Scientists Start Quest for the Silicon Quantum Computer

Sandia research could link silicon circuits to quantum computers

5 December 2007—Scientists at Sandia National Laboratories, in Albuquerque, have begun a three-year effort that may yield the world’s first silicon quantum bit—the key component in future quantum computers. Making a ”qubit” out of this ubiquitous workhorse semiconductor could pave the road to a practical quantum computer by allowing its construction using existing technology and its integration with ordinary computers.

A lot of scientists are understandably excited about quantum computing. Certain problems are intractable for today’s computers. Factoring a 300-digit number, for example, might take your laptop several decades. But a quantum computer could puzzle out the same problem in hours or days, says Malcolm Carroll, the principal investigator on the silicon qubit project.

That’s because a quantum computer encodes information in a way that is totally different from how your laptop does it. In a conventional computer, the transistor works like a switch—it can be either on or off. The bit encoded by the transistor’s state is mutually exclusive—1 or 0, yes or no, true or false. But a quantum computer works differently. A quantum dot, the analog to a transistor in some quantum computer schemes, traps electrons and measures a quantum property called ”spin.” The direction of that spin can be up, down, or both at once, a state called ”superposition.” Those measurements are analogous to 1, 0, and the superposition of 1 and 0.

Qubits are key to a quantum computer’s theoretical ability to radically outperform its conventional counterpart. Though up, down, and both seem to be three options, they’re not. ”Think of it as percentages,” says Carroll. ”Ten percent up and 90 percent down. Or 20 percent up and 80 percent down, or 50 percent up and 50 percent down. Any combination is possible at any percent. So it’s not three options but nearly infinite possibilities.”

Spin is one of the most promising ways to read and encode information in a quantum computer. But measuring it is a delicate undertaking, because it can be easily disrupted. A qubit’s spin is not eternal; it will inevitably change direction, a process called ”decoherence.” It’s just a matter of how soon that happens. ”Working with qubits is a race against the clock,” says Mark Eriksson, a professor of physics at the University of Wisconsin–Madison, who is collaborating on the project. ”It’s just a question of how fast things go wrong versus how quickly you can do what you need to do.” Researchers are always looking for ways to stave off decoherence in order to draw out the period when information can be encoded and operations performed.

The fleeting nature of a spin-based qubit is compounded by another problem: how many quantum dots you can make. ”With one or two qubits at a time, you can’t do very much computing-wise,” says Matthew Pelton, a researcher at Argonne National Laboratory, in Illinois. A functioning quantum computer chip needs hundreds or thousands of them. For that kind of integration, he says, ”you’re going to have to build a quantum dot in a semiconductor material.” For years, researchers toiled to do just that. Then, in 2005, the first quantum dot–based qubit was created in gallium arsenide, an exotic semiconductor.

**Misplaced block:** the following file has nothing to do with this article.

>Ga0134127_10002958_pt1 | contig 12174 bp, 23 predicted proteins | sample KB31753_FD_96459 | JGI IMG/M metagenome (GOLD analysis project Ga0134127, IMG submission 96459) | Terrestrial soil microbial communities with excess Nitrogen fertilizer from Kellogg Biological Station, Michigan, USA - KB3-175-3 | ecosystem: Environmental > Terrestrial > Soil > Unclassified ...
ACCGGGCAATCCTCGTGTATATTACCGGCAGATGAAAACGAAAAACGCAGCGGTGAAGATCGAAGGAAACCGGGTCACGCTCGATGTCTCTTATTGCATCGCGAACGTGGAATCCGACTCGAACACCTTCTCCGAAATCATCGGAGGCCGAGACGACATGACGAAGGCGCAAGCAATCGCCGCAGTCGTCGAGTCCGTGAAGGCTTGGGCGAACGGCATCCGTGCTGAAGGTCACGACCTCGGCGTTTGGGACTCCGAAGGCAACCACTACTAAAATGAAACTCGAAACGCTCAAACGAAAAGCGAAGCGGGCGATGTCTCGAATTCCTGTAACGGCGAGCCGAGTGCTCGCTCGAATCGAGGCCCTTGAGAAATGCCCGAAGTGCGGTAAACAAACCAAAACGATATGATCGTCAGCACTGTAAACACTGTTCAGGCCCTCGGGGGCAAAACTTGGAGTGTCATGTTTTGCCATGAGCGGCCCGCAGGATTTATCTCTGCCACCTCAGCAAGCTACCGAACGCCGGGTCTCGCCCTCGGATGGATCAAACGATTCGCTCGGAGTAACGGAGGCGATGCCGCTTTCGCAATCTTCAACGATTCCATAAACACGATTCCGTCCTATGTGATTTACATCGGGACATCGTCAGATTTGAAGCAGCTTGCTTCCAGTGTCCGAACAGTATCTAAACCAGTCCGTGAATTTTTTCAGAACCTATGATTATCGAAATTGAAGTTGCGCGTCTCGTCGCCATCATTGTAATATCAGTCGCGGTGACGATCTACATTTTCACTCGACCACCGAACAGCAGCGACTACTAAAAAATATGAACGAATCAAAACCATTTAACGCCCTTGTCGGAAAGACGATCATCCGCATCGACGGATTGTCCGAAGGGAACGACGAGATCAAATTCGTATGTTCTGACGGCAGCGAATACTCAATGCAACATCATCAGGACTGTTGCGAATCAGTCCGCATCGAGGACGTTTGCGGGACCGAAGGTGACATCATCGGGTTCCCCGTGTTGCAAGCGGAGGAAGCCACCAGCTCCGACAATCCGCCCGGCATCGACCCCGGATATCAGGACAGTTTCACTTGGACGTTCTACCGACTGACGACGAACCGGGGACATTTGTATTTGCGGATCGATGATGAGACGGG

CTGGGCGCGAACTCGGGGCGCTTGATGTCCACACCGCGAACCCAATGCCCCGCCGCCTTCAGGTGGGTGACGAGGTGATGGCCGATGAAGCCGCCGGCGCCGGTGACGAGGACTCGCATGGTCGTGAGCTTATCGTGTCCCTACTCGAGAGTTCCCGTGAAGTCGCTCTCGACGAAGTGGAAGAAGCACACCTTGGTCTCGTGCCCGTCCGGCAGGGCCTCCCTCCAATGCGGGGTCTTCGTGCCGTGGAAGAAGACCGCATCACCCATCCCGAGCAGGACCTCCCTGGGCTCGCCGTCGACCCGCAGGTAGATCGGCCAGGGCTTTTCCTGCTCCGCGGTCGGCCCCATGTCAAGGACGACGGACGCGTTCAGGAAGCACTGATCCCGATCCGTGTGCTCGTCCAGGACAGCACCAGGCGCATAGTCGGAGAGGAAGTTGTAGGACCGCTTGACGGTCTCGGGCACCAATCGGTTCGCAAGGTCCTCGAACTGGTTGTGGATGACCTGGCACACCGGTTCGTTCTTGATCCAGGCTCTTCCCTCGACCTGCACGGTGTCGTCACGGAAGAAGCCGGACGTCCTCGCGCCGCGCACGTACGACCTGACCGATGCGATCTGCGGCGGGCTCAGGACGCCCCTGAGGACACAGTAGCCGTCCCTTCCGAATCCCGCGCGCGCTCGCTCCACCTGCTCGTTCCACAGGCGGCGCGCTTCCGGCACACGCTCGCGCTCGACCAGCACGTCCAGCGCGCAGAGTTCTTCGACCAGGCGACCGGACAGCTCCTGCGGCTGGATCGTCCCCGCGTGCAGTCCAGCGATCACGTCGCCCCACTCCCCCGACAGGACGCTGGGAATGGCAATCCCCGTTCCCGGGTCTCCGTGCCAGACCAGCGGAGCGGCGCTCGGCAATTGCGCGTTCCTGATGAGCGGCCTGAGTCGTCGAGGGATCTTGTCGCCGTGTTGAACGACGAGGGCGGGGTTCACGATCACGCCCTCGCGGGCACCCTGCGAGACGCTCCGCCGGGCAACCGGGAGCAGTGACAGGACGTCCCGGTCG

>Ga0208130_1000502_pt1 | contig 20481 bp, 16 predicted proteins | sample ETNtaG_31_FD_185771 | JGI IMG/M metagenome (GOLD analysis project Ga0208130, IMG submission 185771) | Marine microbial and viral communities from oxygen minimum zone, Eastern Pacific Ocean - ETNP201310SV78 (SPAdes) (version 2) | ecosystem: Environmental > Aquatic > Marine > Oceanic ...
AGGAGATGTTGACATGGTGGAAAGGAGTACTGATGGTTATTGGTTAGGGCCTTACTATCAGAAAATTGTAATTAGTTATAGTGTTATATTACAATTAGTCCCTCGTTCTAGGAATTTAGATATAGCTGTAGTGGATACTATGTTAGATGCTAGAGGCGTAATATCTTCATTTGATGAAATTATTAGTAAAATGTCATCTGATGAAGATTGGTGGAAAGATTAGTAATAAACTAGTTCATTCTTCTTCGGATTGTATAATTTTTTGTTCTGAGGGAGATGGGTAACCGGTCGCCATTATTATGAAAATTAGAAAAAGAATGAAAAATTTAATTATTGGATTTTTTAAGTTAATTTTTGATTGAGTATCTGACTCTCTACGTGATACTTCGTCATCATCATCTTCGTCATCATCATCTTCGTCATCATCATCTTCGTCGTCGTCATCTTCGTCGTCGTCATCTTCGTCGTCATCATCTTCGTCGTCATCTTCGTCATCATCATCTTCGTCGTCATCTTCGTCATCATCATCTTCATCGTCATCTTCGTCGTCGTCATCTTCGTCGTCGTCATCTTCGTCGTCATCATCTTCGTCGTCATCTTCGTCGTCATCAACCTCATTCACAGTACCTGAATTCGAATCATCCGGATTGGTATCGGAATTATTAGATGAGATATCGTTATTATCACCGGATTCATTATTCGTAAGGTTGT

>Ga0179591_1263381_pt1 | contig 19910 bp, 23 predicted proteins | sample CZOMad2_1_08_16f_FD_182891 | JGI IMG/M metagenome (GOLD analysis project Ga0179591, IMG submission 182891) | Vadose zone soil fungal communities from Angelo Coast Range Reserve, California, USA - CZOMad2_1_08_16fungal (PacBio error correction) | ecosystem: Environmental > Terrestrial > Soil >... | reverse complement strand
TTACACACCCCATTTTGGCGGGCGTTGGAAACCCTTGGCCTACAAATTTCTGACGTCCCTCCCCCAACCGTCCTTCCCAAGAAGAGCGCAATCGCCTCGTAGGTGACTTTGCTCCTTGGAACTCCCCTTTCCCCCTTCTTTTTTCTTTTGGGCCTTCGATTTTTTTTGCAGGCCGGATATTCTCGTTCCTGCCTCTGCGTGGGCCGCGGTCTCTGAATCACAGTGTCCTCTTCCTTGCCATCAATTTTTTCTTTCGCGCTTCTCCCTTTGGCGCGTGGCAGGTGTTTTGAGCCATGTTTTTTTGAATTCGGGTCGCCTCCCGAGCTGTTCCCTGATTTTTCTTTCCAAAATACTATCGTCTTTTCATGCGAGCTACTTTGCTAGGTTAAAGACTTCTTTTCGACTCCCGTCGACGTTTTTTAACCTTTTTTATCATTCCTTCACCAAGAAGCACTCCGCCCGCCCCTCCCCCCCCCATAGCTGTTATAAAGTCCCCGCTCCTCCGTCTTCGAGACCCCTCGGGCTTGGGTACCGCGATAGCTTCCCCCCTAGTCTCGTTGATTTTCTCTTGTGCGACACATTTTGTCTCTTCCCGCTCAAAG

But there’s a fundamental problem with qubits in gallium arsenide: the spin of the material’s atoms’ nuclei affects the state of the qubit’s spin. These nuclear spins ”infect” the spin of the qubit, causing it to change direction and likely spoiling any computation it was involved in.

Carroll thinks the best material for the job is silicon. But though quantum dots have been demonstrated in silicon over the past two years, Eriksson says, ”no one has ever measured spin in a silicon quantum dot.” Lieven Vandersypen is a quantum-computing expert at Delft University of Technology, in the Netherlands, whose latest research, published last week in Science magazine, demonstrates the successful manipulation of electron qubits in gallium arsenide. He says the main obstacle to silicon spin qubits is that the quality of the dots ”isn’t yet good enough.” Carroll is out to change that.

Instead of using the silicon found in a standard microchip, which is made of a mash of different silicon isotopes, Carroll’s group will use isotopically pure silicon-28, which, because of its perfectly balanced 14 neutrons and 14 protons, has a nuclear spin of zero. They are banking on that being an ally in this race against the clock. No interference with the qubit’s spin buys researchers precious time to perform operations before the inevitable decoherence; the information encoded in the qubits remains legible for longer.

Sandia is banking on the fact that creating a silicon qubit will give the nascent technology an enormous boost. ”It makes a huge silicon circuit and fabrication toolbox available that just wasn’t there before,” says Carroll.

To Probe Further

For Lieven Vandersypen’s adventures in building a quantum computer, see ”Dot-to-Dot Design” in the September 2007 issue of IEEE Spectrum.

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